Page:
Why Rhett Jeppson's nomination continues to languish
- Published: Sep 17, 2016, 4 AM
As Congress wrestles with keeping the federal government financially afloat beyond when the 2016 Fiscal Year closes Sept. 30, a number of President Obama’s nominations, including that of Matthew Rhett Jeppson as U.S. Mint director, continue to languish.
The full Senate has taken no vote on Jeppson's nomination for a five-year-term as the bureau’s 39th Mint director since the nomination was placed on the Senate Executive Calendar May 19, the same day the nomination was reported out of the Senate Committee on Banking, Housing and Urban Affairs by its Republican chairman, Sen. Richard Shelby of Alabama.
President Obama’s nomination of Jeppson, who joined the Mint Jan. 12, 2015, as principal deputy director, was received by Shelby’s committee July 13, 2015. Hearings on the nomination of Jeppson and four other nominees, including two disputed appointments for the Securities and Exchange Commission, were held March 15, 2016. All five nominations were held up when a vote was taken on all five together instead of separately. Any points of contention, however, were apparently satisfied when the Senate committee voted out all five nominations on May 19 to the full Senate. A vote in the full Senate has yet to take place.
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Should Jeppson’s nomination be approved, regardless of the manner, his service under the title “U.S. Mint Director” could be short-lived. By custom presidential appointees usually submit their resignations to an incoming president following a presidential election, even if the new chief executive is of the same political party. Jeppson is a Democrat. It would be up to the incoming president to accept or reject any resignation submitted.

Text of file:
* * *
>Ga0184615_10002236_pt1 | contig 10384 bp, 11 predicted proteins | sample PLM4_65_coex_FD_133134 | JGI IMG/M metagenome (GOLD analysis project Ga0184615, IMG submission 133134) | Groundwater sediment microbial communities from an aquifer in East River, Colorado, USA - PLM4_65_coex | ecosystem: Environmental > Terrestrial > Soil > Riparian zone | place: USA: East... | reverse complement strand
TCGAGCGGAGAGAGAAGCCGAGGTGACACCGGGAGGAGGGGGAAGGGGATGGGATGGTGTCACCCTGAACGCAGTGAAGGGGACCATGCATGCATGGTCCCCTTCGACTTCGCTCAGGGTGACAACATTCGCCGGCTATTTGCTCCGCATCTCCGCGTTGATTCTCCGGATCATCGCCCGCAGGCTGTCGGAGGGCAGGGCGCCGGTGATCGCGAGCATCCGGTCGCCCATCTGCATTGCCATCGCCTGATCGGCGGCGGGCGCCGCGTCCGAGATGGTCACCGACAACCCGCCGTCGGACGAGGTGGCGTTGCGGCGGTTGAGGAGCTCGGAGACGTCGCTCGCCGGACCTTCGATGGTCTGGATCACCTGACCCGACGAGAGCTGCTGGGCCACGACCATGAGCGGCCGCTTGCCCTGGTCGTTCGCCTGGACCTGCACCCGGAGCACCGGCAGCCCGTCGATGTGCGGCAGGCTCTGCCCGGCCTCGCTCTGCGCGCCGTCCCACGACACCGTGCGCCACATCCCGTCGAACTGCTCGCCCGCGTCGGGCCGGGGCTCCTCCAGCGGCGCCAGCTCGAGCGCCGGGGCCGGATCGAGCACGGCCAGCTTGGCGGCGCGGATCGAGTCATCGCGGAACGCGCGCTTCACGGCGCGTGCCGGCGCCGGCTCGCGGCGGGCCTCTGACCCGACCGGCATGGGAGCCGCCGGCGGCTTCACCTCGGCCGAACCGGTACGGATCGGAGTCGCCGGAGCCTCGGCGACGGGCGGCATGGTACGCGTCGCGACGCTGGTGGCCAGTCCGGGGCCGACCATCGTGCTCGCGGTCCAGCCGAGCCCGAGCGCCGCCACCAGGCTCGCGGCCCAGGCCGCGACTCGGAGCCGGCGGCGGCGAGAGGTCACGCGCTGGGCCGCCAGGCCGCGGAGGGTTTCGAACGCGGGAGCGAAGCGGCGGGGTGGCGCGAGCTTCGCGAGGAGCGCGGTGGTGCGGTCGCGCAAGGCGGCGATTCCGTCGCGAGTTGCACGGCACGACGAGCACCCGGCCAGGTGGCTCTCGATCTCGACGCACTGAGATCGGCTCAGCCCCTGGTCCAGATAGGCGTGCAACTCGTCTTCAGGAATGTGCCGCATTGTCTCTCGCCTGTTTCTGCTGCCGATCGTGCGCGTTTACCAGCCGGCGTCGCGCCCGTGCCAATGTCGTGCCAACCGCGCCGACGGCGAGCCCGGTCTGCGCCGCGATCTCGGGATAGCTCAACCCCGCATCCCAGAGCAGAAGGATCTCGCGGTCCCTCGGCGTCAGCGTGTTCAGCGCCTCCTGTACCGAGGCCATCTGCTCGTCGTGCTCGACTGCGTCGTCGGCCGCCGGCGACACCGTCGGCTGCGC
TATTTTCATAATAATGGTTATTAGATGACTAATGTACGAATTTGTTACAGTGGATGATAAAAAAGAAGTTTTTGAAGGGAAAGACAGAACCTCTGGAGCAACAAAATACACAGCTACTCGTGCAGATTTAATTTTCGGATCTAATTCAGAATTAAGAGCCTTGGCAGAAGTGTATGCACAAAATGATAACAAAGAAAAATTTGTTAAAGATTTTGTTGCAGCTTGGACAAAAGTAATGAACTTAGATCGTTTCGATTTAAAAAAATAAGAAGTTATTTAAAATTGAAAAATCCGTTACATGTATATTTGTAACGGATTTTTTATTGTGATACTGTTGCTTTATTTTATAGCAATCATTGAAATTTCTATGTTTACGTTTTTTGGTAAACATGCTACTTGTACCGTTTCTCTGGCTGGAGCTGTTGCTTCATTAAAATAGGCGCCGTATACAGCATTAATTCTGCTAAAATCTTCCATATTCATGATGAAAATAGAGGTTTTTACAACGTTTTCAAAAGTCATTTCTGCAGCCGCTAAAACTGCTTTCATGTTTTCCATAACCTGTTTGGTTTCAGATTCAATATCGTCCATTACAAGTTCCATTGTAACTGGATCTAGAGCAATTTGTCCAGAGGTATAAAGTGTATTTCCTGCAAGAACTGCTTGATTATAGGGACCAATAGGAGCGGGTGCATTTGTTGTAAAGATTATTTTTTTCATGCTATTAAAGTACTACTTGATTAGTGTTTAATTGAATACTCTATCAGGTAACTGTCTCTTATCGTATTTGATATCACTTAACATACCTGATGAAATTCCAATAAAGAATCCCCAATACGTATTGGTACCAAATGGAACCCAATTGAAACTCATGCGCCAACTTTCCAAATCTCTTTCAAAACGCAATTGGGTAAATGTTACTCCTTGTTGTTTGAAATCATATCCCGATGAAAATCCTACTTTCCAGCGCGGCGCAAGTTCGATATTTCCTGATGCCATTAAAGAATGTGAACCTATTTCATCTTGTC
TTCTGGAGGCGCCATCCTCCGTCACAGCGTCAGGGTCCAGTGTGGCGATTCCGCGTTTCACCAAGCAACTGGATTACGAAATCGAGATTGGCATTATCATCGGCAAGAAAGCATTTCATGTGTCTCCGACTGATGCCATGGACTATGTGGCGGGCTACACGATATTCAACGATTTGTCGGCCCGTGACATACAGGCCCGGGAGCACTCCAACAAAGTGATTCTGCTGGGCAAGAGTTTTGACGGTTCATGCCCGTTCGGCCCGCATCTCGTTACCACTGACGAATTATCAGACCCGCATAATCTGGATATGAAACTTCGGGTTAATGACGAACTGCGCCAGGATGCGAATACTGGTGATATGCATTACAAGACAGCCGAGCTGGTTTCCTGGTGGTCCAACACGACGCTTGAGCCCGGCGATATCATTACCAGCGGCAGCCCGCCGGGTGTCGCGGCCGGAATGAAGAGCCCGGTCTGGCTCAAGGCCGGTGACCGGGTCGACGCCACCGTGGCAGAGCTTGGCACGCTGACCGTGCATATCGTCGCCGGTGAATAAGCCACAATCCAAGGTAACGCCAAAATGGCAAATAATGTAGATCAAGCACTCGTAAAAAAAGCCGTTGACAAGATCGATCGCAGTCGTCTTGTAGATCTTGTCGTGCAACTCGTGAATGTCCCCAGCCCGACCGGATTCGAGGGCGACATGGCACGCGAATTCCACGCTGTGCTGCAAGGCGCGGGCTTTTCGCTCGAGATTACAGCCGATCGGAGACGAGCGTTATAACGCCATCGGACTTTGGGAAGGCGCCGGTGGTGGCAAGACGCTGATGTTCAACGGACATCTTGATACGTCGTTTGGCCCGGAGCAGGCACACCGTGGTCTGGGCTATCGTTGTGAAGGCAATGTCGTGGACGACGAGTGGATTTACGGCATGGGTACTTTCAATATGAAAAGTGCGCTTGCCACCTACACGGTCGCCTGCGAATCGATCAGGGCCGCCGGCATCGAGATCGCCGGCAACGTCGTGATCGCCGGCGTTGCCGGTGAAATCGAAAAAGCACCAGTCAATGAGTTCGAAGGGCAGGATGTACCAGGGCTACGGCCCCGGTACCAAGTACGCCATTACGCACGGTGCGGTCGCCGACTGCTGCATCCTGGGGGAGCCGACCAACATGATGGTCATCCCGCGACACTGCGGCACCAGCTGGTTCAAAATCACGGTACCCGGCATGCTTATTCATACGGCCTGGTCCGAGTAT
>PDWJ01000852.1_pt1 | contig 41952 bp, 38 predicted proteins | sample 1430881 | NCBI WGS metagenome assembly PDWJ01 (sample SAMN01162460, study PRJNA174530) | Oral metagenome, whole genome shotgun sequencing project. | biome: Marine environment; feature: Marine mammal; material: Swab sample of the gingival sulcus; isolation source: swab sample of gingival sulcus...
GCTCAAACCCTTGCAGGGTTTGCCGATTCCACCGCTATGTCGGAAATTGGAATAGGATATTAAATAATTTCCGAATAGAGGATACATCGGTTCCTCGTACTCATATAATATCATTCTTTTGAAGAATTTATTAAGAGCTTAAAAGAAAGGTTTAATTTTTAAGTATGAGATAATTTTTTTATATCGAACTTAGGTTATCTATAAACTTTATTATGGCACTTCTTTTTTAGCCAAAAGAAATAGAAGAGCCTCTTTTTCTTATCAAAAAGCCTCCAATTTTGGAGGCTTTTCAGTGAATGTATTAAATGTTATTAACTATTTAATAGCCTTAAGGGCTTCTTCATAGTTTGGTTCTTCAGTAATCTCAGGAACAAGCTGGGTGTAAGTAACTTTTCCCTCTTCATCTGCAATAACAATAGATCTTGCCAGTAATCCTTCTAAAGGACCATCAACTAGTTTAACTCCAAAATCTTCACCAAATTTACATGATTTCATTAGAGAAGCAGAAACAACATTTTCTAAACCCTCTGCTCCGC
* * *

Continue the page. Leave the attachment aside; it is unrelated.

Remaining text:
The 38th Mint director, Edmund C. Moy, a Republican, did not submit a resignation to President Obama, but remained in office for most of his full five-year appointment. With less than a year remaining in that tenure, Moy left the Mint for the private sector, in January 2011. The Mint director’s post has been officially vacant since Moy’s departure.
The nomination of President Obama’s first choice for Mint director, automobile executive Bibiana Boerio in 2012, was never acted upon by the Senate at the committee level.
Jeppson’s nomination could still be approved through the seldom-used recess appointment method, should the full Senate not confirm Jeppson's appointment. The last time the recess appointment was used for a Mint director nomination was 1992.
David J. Ryder was nominated by President George Bush on July 25, 1991, to succeed Donna Pope as Mint director. Just under a year later, July 9, 1992, when the Senate had not seen fit to act upon Ryder’s nomination, Treasury Secretary Nicholas Brady named him acting Mint director. Fifty-six days later, on Sept. 3, when the Congress was in recess, Bush named Ryder Mint director under the seldom-used recess appointment procedure.
By terms of a recess appointment, without Senate confirmation, the term of office ends at the conclusion of the next session of Congress, which in Ryder’s case was interpreted to be the end of the first session of the 103rd Congress.
Ryder’s term as Mint director ended at 3:07 p.m. Nov. 24 when the U.S. Senate adjourned its first session of the 103rd Congress without confirming his nomination.
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